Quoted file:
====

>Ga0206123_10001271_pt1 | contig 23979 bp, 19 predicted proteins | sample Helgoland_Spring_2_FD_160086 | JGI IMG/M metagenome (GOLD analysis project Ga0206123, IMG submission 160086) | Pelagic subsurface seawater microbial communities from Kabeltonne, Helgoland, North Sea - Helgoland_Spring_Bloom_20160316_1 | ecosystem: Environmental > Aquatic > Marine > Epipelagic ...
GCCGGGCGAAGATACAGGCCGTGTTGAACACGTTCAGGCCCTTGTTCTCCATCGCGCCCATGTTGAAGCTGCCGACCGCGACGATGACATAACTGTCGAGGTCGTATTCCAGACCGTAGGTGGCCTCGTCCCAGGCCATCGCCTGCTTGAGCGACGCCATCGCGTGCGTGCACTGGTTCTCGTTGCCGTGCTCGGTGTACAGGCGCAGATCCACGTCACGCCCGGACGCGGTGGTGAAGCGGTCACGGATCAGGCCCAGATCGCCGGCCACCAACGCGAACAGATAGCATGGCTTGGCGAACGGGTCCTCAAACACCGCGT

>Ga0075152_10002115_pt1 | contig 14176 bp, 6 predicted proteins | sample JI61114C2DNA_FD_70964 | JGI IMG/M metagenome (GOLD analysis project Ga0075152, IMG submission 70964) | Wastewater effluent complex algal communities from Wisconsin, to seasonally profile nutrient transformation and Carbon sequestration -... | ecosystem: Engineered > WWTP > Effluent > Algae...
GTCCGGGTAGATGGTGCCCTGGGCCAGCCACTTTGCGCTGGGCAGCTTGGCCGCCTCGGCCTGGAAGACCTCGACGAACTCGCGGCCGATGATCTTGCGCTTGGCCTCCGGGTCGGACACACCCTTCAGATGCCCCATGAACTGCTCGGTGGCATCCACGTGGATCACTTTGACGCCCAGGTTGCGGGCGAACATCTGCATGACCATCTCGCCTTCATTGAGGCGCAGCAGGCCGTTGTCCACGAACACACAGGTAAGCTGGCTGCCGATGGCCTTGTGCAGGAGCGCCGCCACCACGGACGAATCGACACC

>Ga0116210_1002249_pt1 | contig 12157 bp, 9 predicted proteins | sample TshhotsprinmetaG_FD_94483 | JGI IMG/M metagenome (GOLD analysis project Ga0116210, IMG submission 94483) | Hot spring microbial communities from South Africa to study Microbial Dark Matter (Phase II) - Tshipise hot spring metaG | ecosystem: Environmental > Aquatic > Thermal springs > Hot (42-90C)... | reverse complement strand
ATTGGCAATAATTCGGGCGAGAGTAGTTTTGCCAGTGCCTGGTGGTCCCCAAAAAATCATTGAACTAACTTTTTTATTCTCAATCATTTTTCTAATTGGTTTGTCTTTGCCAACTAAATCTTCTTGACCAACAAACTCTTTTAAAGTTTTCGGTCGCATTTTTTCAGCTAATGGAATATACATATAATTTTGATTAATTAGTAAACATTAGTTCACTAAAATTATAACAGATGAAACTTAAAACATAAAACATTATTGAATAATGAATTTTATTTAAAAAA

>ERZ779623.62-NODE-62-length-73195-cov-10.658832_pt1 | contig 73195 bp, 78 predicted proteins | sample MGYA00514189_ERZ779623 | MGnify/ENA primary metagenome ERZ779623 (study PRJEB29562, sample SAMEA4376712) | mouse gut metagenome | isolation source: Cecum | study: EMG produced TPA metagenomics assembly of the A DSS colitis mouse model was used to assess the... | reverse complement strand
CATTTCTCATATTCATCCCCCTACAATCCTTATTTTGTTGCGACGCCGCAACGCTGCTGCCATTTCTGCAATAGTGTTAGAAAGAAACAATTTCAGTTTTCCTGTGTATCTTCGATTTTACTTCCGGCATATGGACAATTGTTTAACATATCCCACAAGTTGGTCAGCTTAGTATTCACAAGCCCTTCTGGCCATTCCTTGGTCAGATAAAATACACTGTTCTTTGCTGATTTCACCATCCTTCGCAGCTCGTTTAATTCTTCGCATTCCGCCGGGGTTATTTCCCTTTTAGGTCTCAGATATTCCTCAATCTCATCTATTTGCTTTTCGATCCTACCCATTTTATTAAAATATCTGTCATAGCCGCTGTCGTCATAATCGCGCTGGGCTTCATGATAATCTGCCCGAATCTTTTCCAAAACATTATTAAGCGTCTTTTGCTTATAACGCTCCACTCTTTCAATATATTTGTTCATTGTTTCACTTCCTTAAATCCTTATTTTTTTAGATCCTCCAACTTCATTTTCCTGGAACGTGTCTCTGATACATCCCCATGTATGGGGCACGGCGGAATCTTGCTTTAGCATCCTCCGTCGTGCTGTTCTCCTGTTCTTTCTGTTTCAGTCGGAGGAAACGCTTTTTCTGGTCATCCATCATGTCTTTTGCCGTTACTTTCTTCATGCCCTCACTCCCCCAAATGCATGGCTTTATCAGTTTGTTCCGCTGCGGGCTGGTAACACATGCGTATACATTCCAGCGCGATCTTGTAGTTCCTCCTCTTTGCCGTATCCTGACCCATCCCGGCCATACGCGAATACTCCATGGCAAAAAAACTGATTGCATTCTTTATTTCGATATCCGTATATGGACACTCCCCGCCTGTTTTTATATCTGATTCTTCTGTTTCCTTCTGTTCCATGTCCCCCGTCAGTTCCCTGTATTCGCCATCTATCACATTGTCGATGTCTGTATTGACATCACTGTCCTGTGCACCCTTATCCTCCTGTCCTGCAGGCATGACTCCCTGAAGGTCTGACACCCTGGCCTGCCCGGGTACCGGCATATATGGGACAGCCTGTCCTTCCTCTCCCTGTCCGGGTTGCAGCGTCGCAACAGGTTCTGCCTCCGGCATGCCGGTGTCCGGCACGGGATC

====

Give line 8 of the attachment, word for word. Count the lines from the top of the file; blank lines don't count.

CATTTCTCATATTCATCCCCCTACAATCCTTATTTTGTTGCGACGCCGCAACGCTGCTGCCATTTCTGCAATAGTGTTAGAAAGAAACAATTTCAGTTTTCCTGTGTATCTTCGATTTTACTTCCGGCATATGGACAATTGTTTAACATATCCCACAAGTTGGTCAGCTTAGTATTCACAAGCCCTTCTGGCCATTCCTTGGTCAGATAAAATACACTGTTCTTTGCTGATTTCACCATCCTTCGCAGCTCGTTTAATTCTTCGCATTCCGCCGGGGTTATTTCCCTTTTAGGTCTCAGATATTCCTCAATCTCATCTATTTGCTTTTCGATCCTACCCATTTTATTAAAATATCTGTCATAGCCGCTGTCGTCATAATCGCGCTGGGCTTCATGATAATCTGCCCGAATCTTTTCCAAAACATTATTAAGCGTCTTTTGCTTATAACGCTCCACTCTTTCAATATATTTGTTCATTGTTTCACTTCCTTAAATCCTTATTTTTTTAGATCCTCCAACTTCATTTTCCTGGAACGTGTCTCTGATACATCCCCATGTATGGGGCACGGCGGAATCTTGCTTTAGCATCCTCCGTCGTGCTGTTCTCCTGTTCTTTCTGTTTCAGTCGGAGGAAACGCTTTTTCTGGTCATCCATCATGTCTTTTGCCGTTACTTTCTTCATGCCCTCACTCCCCCAAATGCATGGCTTTATCAGTTTGTTCCGCTGCGGGCTGGTAACACATGCGTATACATTCCAGCGCGATCTTGTAGTTCCTCCTCTTTGCCGTATCCTGACCCATCCCGGCCATACGCGAATACTCCATGGCAAAAAAACTGATTGCATTCTTTATTTCGATATCCGTATATGGACACTCCCCGCCTGTTTTTATATCTGATTCTTCTGTTTCCTTCTGTTCCATGTCCCCCGTCAGTTCCCTGTATTCGCCATCTATCACATTGTCGATGTCTGTATTGACATCACTGTCCTGTGCACCCTTATCCTCCTGTCCTGCAGGCATGACTCCCTGAAGGTCTGACACCCTGGCCTGCCCGGGTACCGGCATATATGGGACAGCCTGTCCTTCCTCTCCCTGTCCGGGTTGCAGCGTCGCAACAGGTTCTGCCTCCGGCATGCCGGTGTCCGGCACGGGATC